I went to his office/studio in Soho. It was a cold, crisp, beautifully clear January morning in New York, but I remember sweating in the taxi ride down from Billboard’s Times Square office because I was so nervous. So now I was worried about making a fool of myself and about sweating on a cranky legend.
Reed’s assistant buzzed me up to his office and there he was. It was a beautiful loft with lots of sunlight and not much furniture. Maybe I had been expecting some dark, wood-lined cave. Reed shook my hand, we sat on the couch, and, guess what? He was a pussy cat. I don’t just mean he didn’t eat me alive and I got out of there without crying (not that I would EVER do that in an interview). I mean he was downright sweet and—here's a word you don't hear said about him much—warm. I remember at one point we were laughing over something he said and I almost had an out-of-body experience. Maybe he appreciated that I wanted to talk about the new album (and had listened to it and prepared exhaustively) instead of pick his brain about the past. Maybe I just caught him on a good day.
My favorite part of the interview was when he revealed that he was an excellent typist as we discussed his computer skills. "When I was in high school, my parents made me take typing so I would have a job to fall back on," Reed said. "So Lou Reed of the Velvet Underground knows how to type."
He also expressed joy that he was still around to make music. "I'm happy I'm even walking on two legs,” he says. “Making rock records is kind of too good."
That was my only interview with Reed. In 2011, Reed screened a sweet movie about his 100-year old cousin, “Red Shirley,” at Sundance Film Festival and then performed before a very intimate audience at the Kimball Art Center. I remember sitting one row behind Reed at the screening and wanted to grab a few minutes with Reed and his manager, who had told me earlier that he would try to make that happen, waved me off. At his concert later on during the festival, his legendary crankiness returned during the 9-song set, while he just seemed rather uninterested in being there.
I’m glad I got him on a good day.
1. Michael Jackson: He tops Forbes’ annual Top-Earning Dead Celebrities list with $160 million. That’s $40 million more than Madonna, the top-earning celebrity who is still above ground.
2. Pearl Jam: The group’s 10th studio album, “Lightning Bolt,” bows atop the Billboard 200 with sales of 166,000, the highest tally for a rock band this year.
3. TLC: The trio’s VH1 original movie, “CrazySexyCool: The TLC Story,” was VH1’s highest rated telecast in five years, drawing more than 4.5 million total viewers. Nothing unpretty about that....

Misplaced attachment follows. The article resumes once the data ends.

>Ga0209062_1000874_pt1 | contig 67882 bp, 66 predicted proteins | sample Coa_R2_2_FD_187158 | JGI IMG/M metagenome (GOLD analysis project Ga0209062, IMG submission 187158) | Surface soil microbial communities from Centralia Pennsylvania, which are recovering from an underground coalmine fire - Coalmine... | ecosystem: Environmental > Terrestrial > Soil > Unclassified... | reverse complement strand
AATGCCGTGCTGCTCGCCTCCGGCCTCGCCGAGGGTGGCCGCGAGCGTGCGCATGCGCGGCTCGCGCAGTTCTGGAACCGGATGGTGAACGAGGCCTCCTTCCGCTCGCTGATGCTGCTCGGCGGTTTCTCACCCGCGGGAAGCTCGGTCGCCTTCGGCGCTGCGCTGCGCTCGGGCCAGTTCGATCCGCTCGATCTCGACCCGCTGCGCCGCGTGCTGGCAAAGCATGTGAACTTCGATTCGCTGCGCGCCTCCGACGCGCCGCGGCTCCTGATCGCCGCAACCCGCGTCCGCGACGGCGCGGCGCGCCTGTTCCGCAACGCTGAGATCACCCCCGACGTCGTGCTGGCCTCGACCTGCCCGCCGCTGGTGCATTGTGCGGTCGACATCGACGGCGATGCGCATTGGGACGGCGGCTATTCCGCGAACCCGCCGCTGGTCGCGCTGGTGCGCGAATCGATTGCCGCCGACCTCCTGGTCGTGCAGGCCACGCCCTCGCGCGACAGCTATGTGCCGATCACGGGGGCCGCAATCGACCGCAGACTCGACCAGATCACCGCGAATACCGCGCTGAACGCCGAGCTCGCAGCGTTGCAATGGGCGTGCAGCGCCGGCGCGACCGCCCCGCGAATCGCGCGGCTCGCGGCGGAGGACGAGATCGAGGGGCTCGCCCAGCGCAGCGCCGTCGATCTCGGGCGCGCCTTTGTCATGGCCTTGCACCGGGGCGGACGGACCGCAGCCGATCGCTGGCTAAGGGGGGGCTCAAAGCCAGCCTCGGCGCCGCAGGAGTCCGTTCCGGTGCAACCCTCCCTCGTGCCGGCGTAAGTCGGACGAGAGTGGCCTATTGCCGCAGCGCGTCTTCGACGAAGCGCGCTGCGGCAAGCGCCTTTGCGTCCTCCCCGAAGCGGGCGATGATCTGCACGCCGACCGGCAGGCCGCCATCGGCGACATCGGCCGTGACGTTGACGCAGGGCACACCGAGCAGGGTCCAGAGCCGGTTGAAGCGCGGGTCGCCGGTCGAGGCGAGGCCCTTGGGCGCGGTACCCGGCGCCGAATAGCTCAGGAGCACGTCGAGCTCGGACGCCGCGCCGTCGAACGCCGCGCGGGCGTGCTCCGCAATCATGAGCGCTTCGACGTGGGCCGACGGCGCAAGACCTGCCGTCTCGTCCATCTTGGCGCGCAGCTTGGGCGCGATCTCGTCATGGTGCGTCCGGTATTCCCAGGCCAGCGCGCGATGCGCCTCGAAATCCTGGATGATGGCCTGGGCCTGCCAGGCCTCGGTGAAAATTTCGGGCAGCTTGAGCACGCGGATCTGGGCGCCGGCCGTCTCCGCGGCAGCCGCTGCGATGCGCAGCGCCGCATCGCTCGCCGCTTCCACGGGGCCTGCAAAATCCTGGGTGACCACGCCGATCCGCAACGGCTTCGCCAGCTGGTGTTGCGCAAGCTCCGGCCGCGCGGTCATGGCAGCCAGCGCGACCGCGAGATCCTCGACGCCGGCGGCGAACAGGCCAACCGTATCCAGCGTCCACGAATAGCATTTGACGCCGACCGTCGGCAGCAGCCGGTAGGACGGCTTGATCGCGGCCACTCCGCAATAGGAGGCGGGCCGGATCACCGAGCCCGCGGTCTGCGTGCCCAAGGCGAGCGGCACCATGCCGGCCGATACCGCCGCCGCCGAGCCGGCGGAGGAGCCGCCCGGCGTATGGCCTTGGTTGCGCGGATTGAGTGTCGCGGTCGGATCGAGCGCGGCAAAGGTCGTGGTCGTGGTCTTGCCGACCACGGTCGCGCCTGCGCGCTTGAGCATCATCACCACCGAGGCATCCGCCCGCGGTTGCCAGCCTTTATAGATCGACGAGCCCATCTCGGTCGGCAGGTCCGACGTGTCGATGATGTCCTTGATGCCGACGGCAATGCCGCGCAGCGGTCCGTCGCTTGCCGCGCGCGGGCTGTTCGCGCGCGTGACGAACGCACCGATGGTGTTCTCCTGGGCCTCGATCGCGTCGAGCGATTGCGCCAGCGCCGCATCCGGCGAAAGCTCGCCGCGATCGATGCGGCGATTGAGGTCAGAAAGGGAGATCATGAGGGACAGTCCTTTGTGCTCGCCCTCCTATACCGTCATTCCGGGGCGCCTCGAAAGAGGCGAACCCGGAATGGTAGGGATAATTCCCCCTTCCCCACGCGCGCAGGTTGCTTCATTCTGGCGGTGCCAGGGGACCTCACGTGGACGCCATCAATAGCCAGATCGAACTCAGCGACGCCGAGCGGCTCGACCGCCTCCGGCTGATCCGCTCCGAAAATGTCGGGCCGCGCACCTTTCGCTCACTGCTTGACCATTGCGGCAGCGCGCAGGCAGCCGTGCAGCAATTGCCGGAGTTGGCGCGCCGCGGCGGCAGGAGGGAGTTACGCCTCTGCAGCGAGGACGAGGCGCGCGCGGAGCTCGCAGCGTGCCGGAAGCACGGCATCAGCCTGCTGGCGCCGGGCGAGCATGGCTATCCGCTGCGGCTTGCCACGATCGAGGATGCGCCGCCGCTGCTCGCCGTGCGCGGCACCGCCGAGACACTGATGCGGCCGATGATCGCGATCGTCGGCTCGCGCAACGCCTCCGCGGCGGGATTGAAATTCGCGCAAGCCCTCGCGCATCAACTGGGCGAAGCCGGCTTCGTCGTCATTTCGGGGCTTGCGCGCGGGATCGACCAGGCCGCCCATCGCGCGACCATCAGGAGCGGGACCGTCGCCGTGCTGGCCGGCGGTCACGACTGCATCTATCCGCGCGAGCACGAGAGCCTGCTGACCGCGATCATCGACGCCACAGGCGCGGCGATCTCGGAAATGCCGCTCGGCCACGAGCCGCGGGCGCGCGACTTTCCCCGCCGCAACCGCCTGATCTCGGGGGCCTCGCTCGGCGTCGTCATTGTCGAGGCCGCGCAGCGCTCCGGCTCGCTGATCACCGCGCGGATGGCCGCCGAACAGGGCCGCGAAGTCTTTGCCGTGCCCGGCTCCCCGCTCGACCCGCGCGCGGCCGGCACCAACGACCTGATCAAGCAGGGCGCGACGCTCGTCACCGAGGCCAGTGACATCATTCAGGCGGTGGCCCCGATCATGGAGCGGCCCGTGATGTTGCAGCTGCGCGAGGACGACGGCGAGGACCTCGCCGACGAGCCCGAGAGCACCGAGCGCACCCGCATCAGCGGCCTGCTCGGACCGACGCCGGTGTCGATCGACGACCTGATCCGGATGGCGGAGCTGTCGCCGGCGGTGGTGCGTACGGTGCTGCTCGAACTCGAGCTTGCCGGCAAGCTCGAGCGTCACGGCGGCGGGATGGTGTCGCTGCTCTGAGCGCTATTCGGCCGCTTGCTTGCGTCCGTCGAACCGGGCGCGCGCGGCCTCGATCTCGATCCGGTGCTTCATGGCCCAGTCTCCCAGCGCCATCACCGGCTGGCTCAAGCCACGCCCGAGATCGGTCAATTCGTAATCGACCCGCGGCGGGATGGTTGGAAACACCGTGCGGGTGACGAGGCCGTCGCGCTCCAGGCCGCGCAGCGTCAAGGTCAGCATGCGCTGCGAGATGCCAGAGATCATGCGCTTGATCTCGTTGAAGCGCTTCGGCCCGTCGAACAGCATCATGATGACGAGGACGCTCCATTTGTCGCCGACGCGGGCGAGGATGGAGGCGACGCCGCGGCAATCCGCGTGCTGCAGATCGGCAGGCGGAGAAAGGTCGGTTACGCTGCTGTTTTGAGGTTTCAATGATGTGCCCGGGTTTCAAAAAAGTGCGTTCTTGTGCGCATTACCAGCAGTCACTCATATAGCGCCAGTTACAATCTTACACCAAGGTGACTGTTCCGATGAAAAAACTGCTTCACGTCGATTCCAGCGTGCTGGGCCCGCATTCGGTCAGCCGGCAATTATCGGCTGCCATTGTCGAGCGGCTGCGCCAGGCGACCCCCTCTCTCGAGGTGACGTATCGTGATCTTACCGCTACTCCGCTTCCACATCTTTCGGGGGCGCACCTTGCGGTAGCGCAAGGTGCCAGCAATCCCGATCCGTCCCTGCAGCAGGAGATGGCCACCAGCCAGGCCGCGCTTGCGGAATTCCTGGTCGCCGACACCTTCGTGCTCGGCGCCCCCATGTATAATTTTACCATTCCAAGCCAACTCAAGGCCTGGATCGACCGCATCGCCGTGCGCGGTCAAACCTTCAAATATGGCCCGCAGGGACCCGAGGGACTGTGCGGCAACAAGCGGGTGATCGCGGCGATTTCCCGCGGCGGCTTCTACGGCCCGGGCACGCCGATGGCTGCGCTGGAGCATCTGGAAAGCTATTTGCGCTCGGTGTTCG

4. Kanye West: Have you heard? The press-shy rapper got engaged to Kim Kardashian. No, I’ve never heard of her either. She must like to stay out of the limelight.
5. The Who: Pete Townshend declares the Who’s final tour will be in 2015. Haven’t we heard that before? We won’t get fooled again.
6. YouTube: Because corrupting our eyeballs isn’t enough, YouTube now plans to launch a paid subscription music service because Spotify, Rdio, Rhapsody, parent company Google’s Play Music All Access, and the forthcoming Beats Music aren’t enough.
7. Sean Combs: He’s a music mogul, a fashion mogul, a liquor mogul, and now, a television mogul as he launches the new music cable channel, Revolt.
8. Elton John: Sir Elton’s biopic, “Rocketman” soars forward with the casting of Tom Hardy as the legendary singer. Wouldn’t it be funny if he played Elton as “The Dark Knight Rise’s” Bane?
9. The Fox: Not only is “What Does The Fox Say” turning into the “Gangnam Style” of the fall, it turns out that the video for Ylvis’s hit is THE hot costume for Halloween this year.
10. Las Vegas: Because there just isn’t enough entertainment in Sin City already, the town decides to add another festival to this planet: the Life Is Beautiful festival takes place this weekend with Beck and Vampire Weekend
The revolving door at the top of the Billboard 200 continues to turn as Katy Perry’s “Prism” pushes Pearl Jam’s “Lightning Bolt” out of No. 1.
Perry’s fourth studio album will move up to 300,000 copies, according to Hits Daily Double, a hefty tally above the 192,000 unit her last release, 2010’s “Teenage Dream” sold.
Following “Prism” strong launch, three titles-- all veterans in the top 10-- vie for No. 2. Likely to sell between 40,000-45,000 are Miley Cyrus’s “Bangerz,” Drake’s “Nothing Was the Same,” and “Lorde’s “Pure Heroine.” It’s too soon to tell how the No. 2-4 spots will shake out.
This week’s chart topper, “Lightning Bolt” will crash down to No. 5 (35,000-40,000).
The next two slots belong to newcomers: Girl group Fifth Harmony will bow at No. 6 with its “Better Together” EP (30,000-35,000), while hardcore rock band AFI will come on the char at No. 7 with “Burials” (25,000-30,000).
Justin Timberlake’s “The 20/20 Experience 2 of 2” hangs on to a Top 10 spot at No. 8 (24,000-27,000) as does Luke Bryan’s “Crash This Party” at No. 9 (22,000-25,000).
The fourth newcomer in the Top 10 belongs to DJ Khaled, who comes in at No. 10 (22,000-25,000) with “Suffering From Success.”